Aim: To predict the at-sea distribution of chinstrap penguins across the South Orkney Islands and to quantify the overlap with the Southern Ocean krill fishery.Location: South Orkney Islands, Antarctica.Methods: Penguins from four colonies across the South Orkney Islands were tracked using global positioning systems (GPSs) and time depth recorders (TDRs). Relationships between a variety of environmental and geometric variables and the at-sea distribution of penguins were investigated using general additive models for the three main phases of the breeding season. Subsequently, the final models were extrapolatedacross the South Orkney archipelago to predict the at-seadistribution of penguins from colonies where no tracking data are available. Finally, the overlap between areas used by chinstrap penguins and the krill fishery was quantified.Results: The foraging distribution of chinstrap penguins can be predicted using two simple and static variables: the distance from the colony and the direction of traveltowards the shelf-edge, while avoiding high densities of Pygoscelis penguins from other colonies. Additionally, we find that the chinstrap penguins breeding on the South Orkney Islands use areas which overlap with frequently used krill fishing areas and that this overlap is most prominent during the brood and crèche phases of the breeding season.Main conclusions: This is the first step in understanding the potential impacts of the krill fishery, for all colonies including those where no empirical tracking data are available. However, with the available data, it is not currently possible to infer an impact of the krill fisheries on penguins. With this in mind, we recommend the implementation of monitoring schemes to investigate the effects of prey depletion on predator populations and to ensure that management continues to follow a precautionary approach and is addressed at spatial and temporal scales relevant to ecosystem operation.
Army Corps of Engineers beach replenishment project for Ocean City, NJ, Strathmere and Sea Isle City.The following is Ocean City Mayor Jay Gillian’s weekly update to citizens posted on Friday, Dec. 12. Dear Friends,This week I learned of the planned schedule for the beach replenishment project in the south end of Ocean City from the New Jersey Department of Environmental Protection (NJDEP). We are being told that in Ocean City, mobilization of the dredging equipment will begin in early April 2015 with pumping beginning in early May 2015, going from north to south. The dredging company will use two dredges, one for Ocean City and one for Strathmere and Sea Isle.This is great news for Ocean City, and we are grateful that this project is moving forward. It will serve to protect billions of dollars of public and private property in the years ahead. We expect to hear more detailed information at an upcoming preconstruction meeting. We like the concept of using two dredges and believe that is beneficial to the communities. We have some reservations about the May start date but will wait to hear more details at the preconstruction meeting. Ocean City looks forward to working with the Army Corps of Engineers and the NJ DEP on another successful project.We will start meeting now with key stakeholders so that we can communicate the project proactively, and minimize any possible inconveniences for our residents and guests during the summer season. I will continue to update you on this project as more information becomes available in the months ahead.I am also happy to share that the new pumps installed as part of the Merion Park road and drainage project became fully operational on Thursday. Please note that the pumps were not yet operational during Tuesday’s storm. Thank you again to all of the Merion Park residents who have patiently cooperated with the city through this project.Today, we hosted the Cape Mayor County Mayor’s lunch and participated in a discussion regarding the ongoing drug problem in our County. It is now more important than ever that families secure and monitor their prescription drugs, as we learned that children as young as nine years old are becoming regular drug users. I plan to provide more information and resources on this topic in a future letter, but ask that during this holiday season all parents and guardians establish an open dialogue with their children regarding the dangers of drug use.Lastly, I would like to take this opportunity to thank the over 60 participants in last week’s Christmas Parade. We had a great crowd on Asbury Avenue and I hope everyone enjoyed the parade. I would like to offer a special thanks to the Downtown Merchants, the Chamber of Commerce, City Council and City team members for their support and commitment to the parade.I hope you all have a great weekend.Warm regards,Jay A. GillianMayor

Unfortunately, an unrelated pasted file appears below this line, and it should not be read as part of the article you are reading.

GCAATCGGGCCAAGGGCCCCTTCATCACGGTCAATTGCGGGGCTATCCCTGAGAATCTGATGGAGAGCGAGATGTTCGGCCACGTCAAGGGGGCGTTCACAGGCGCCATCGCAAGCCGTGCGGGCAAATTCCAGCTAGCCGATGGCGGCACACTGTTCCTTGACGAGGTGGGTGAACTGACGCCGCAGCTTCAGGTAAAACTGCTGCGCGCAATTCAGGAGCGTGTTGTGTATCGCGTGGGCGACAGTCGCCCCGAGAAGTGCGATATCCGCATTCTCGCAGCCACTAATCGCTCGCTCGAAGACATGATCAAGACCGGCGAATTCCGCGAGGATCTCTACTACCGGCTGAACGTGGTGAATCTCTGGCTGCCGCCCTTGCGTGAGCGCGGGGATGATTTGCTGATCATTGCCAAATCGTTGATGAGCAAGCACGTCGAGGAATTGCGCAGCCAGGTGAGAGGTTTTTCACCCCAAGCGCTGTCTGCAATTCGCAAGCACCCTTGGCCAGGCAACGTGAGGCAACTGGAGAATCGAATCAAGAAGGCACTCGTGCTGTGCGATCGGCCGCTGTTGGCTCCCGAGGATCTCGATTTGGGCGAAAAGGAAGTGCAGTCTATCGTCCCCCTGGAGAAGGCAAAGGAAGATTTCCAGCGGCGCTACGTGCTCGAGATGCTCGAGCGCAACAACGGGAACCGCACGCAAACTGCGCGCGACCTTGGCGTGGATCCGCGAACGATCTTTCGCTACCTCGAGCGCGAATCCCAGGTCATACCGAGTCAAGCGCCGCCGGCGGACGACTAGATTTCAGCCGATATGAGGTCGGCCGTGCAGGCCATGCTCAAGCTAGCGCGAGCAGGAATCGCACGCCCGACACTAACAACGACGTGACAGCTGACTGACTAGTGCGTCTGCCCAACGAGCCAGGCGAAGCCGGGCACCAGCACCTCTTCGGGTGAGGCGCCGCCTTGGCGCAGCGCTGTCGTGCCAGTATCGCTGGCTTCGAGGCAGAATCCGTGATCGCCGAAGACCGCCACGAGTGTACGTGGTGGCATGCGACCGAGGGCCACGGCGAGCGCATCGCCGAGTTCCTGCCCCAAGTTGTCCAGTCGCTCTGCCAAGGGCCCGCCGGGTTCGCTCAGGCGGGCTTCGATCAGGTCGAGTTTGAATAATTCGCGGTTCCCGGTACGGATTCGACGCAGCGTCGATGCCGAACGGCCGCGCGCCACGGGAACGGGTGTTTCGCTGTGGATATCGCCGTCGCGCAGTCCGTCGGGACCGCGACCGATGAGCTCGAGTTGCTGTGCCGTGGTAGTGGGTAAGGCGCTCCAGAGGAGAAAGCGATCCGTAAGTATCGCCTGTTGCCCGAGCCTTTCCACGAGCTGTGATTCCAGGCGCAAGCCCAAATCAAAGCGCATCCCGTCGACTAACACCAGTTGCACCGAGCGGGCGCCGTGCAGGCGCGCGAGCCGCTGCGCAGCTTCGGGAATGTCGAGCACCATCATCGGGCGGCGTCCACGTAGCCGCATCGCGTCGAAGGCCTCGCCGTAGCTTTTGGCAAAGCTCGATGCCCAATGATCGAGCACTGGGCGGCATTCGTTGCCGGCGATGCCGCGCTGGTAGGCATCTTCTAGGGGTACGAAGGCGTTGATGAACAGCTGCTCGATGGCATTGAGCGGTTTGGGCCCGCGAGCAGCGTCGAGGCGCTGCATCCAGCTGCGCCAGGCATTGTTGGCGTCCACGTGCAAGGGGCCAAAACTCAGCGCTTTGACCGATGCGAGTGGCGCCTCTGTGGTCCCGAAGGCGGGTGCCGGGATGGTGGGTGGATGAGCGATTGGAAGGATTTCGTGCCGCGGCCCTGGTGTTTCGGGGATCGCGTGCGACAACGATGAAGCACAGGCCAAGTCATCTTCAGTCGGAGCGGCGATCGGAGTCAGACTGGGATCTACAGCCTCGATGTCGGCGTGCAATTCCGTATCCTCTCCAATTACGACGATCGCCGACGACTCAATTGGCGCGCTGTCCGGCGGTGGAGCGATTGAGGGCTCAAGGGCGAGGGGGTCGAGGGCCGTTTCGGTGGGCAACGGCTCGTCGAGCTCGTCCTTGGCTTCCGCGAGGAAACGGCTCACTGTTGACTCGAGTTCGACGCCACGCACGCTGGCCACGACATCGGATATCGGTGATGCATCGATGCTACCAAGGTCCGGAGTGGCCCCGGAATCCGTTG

A new AAA study used dash cameras to determine all the ways teen drivers are distracted before crashes.Ocean City Police will be cracking down on distracted driving starting April 1. The crackdown is part of a statewide enforcement program, UDRIVE UTEXT UPAY, for the month of April.New research suggests that the problem is even more prevalent among teens than previously feared.“Access to crash videos has allowed us to better understand the moments leading up to a vehicle impact in a way that was previously impossible,” AAA Foundation for Traffic Safety President Peter Kissinger said. “The in-depth analysis provides indisputable evidence that teen drivers are distracted in a much greater percentage of crashes than we previously realized.”Using in-vehicle event recorders, researchers analyzed the six seconds leading up to a moderate-to-severe crash in nearly 1,700 videos of teen drivers. The results showed 58 percent of those drivers were distracted in some way, including 89 percent of road departure crashes and 76 percent of rear-end crashes.The 58 percent figure is more than four times the 14 percent estimate previously given by the National Highway Traffic Safety Administration, whose estimates were based on police reports.The videos showed the most common forms distraction leading to a crash in teen drivers included:Interacting with other passengers (15 percent of crashes)Cell phone use (12 percent)Looking at something inside the vehicle (10 percent)Looking at something outside the vehicle (9 percent)Singing or moving to music (8 percent)Grooming (6 percent)Reaching for an object (6 percent)The research shows that drivers using cell phones — calling, texting and other uses — had their eyes off the road for an average of 4 .1 out of the final six seconds leading up to a crash.Reaction time for teens following cell phone use was also cut down significantly. Those teens in the study failed to react more than half of the time before the impact, meaning they crashed without taking evasive action, like braking or steering.AAA CEO Bob Darbelnet said distractions are made worse for teen drivers because of inexperience behind the wheel.“Young drivers cannot draw upon their previous experience to manage unsafe conditions,” Darbelnet said, adding AAA recommends New Jersey review the Graduated Driver License (GDL) policy and distracted driving laws in the wake of the new research to further protect teens behind the wheel.“AAA recommends that state laws prohibit cell phone use by teen drivers and restrict passengers to one non-family member for the first six months of driving.”The GDL laws allow new drivers to gain practical experience in a relatively safe environment by restricting their exposure to risky situations. Thirty-three states prevent cell phone use for teens and 18 states have passenger restrictions meeting AAA’s recommendations.In all three stages of New Jersey’s GDL program, new drivers are allowed only one additional passenger unless a parent or guardian is present and are banned from using cell phones, hand-held wireless games or any hands-free interactive, wireless communication device.Having too many kids in the car needs to be a bigger focus when discussing distracted driving. It’s not just the texting, but multiple kids in the car that’s a big worry. New drivers have a difficult time dealing with that distraction. Young drivers break GDL rules every day. Students under GDL guidelines drive off with full cars after school. We understand the convenience but safety supersedes the need for convenience.“U Drive. U Text. U Pay” is similar to the “Drive Sober Get Pulled Over” campaign that runs during major holidays to cut down on drunk drivers, and the “Click It or Ticket” to enforce the use of seatbelts. Statistics show these programs dramatically curb the illegal habits.“U Drive. U Text. U Pay” seeks to enforce anti-texting laws with advertising designed to let motorists know of the campaign and convince them to obey the law. The program was granted about $8.4 million funding from the U.S. Department of Transportation, to help spread awareness of the program and support additional officer patrols.Ocean City Police Chief, Chad Callahan announced the department will be increasing enforcement efforts through the entire month of April.Teens have the highest crash rate of any group in the United States. About 963,000 drivers aged 16 to 19 were involved in police-reported crashes in 2013, the most recent year of available data. These crashes resulted in 383,000 injuries and 2,865 deaths.The full research report and video of teen driver can be found at:https://www.aaafoundation.org— News release from the Ocean City Police Department